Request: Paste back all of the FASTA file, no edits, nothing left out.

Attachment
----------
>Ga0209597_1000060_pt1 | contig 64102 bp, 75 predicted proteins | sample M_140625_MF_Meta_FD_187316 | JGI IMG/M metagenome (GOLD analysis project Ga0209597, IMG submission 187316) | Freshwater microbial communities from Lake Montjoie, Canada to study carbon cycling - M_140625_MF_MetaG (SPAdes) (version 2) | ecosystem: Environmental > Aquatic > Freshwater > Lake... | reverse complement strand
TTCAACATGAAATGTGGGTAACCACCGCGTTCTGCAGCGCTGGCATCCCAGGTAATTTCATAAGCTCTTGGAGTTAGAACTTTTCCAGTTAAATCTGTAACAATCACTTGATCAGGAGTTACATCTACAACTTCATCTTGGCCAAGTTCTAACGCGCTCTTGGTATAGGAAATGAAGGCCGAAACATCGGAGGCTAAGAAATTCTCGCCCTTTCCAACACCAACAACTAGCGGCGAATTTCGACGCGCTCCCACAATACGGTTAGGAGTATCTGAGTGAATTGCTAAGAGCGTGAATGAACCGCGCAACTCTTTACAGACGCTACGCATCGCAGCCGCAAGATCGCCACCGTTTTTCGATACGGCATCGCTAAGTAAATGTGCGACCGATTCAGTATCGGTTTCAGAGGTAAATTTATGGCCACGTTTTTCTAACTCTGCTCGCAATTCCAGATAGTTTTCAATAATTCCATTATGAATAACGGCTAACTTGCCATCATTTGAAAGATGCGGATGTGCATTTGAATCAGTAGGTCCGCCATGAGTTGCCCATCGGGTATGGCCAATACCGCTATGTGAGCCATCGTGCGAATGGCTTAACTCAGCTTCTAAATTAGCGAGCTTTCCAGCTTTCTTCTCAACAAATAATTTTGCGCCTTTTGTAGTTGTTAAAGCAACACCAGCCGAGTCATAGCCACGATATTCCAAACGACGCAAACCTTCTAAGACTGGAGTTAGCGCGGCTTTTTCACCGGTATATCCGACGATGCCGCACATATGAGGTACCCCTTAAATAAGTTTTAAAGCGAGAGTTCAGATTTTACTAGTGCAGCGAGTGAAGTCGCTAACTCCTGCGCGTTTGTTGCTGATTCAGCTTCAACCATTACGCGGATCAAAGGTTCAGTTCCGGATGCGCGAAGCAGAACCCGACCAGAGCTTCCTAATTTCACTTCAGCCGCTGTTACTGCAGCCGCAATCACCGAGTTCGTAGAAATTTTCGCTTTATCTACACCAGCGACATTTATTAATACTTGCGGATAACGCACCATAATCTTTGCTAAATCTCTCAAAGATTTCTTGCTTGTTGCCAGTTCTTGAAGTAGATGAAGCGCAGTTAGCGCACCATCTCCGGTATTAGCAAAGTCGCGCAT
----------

>Ga0209597_1000060_pt1 | contig 64102 bp, 75 predicted proteins | sample M_140625_MF_Meta_FD_187316 | JGI IMG/M metagenome (GOLD analysis project Ga0209597, IMG submission 187316) | Freshwater microbial communities from Lake Montjoie, Canada to study carbon cycling - M_140625_MF_MetaG (SPAdes) (version 2) | ecosystem: Environmental > Aquatic > Freshwater > Lake... | reverse complement strand
TTCAACATGAAATGTGGGTAACCACCGCGTTCTGCAGCGCTGGCATCCCAGGTAATTTCATAAGCTCTTGGAGTTAGAACTTTTCCAGTTAAATCTGTAACAATCACTTGATCAGGAGTTACATCTACAACTTCATCTTGGCCAAGTTCTAACGCGCTCTTGGTATAGGAAATGAAGGCCGAAACATCGGAGGCTAAGAAATTCTCGCCCTTTCCAACACCAACAACTAGCGGCGAATTTCGACGCGCTCCCACAATACGGTTAGGAGTATCTGAGTGAATTGCTAAGAGCGTGAATGAACCGCGCAACTCTTTACAGACGCTACGCATCGCAGCCGCAAGATCGCCACCGTTTTTCGATACGGCATCGCTAAGTAAATGTGCGACCGATTCAGTATCGGTTTCAGAGGTAAATTTATGGCCACGTTTTTCTAACTCTGCTCGCAATTCCAGATAGTTTTCAATAATTCCATTATGAATAACGGCTAACTTGCCATCATTTGAAAGATGCGGATGTGCATTTGAATCAGTAGGTCCGCCATGAGTTGCCCATCGGGTATGGCCAATACCGCTATGTGAGCCATCGTGCGAATGGCTTAACTCAGCTTCTAAATTAGCGAGCTTTCCAGCTTTCTTCTCAACAAATAATTTTGCGCCTTTTGTAGTTGTTAAAGCAACACCAGCCGAGTCATAGCCACGATATTCCAAACGACGCAAACCTTCTAAGACTGGAGTTAGCGCGGCTTTTTCACCGGTATATCCGACGATGCCGCACATATGAGGTACCCCTTAAATAAGTTTTAAAGCGAGAGTTCAGATTTTACTAGTGCAGCGAGTGAAGTCGCTAACTCCTGCGCGTTTGTTGCTGATTCAGCTTCAACCATTACGCGGATCAAAGGTTCAGTTCCGGATGCGCGAAGCAGAACCCGACCAGAGCTTCCTAATTTCACTTCAGCCGCTGTTACTGCAGCCGCAATCACCGAGTTCGTAGAAATTTTCGCTTTATCTACACCAGCGACATTTATTAATACTTGCGGATAACGCACCATAATCTTTGCTAAATCTCTCAAAGATTTCTTGCTTGTTGCCAGTTCTTGAAGTAGATGAAGCGCAGTTAGCGCACCATCTCCGGTATTAGCAAAGTCGCGCAT